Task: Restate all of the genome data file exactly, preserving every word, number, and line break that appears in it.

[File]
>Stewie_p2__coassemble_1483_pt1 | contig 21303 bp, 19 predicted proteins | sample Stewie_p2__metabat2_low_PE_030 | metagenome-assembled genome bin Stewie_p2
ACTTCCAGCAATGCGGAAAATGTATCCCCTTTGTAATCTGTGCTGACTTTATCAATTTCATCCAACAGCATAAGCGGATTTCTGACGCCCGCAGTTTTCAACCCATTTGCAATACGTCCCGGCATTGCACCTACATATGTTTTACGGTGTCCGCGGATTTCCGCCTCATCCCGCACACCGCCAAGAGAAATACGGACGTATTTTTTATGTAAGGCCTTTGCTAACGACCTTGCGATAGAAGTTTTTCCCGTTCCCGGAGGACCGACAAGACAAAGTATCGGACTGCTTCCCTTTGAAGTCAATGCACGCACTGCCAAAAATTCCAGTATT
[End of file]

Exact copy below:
>Stewie_p2__coassemble_1483_pt1 | contig 21303 bp, 19 predicted proteins | sample Stewie_p2__metabat2_low_PE_030 | metagenome-assembled genome bin Stewie_p2
ACTTCCAGCAATGCGGAAAATGTATCCCCTTTGTAATCTGTGCTGACTTTATCAATTTCATCCAACAGCATAAGCGGATTTCTGACGCCCGCAGTTTTCAACCCATTTGCAATACGTCCCGGCATTGCACCTACATATGTTTTACGGTGTCCGCGGATTTCCGCCTCATCCCGCACACCGCCAAGAGAAATACGGACGTATTTTTTATGTAAGGCCTTTGCTAACGACCTTGCGATAGAAGTTTTTCCCGTTCCCGGAGGACCGACAAGACAAAGTATCGGACTGCTTCCCTTTGAAGTCAATGCACGCACTGCCAAAAATTCCAGTATT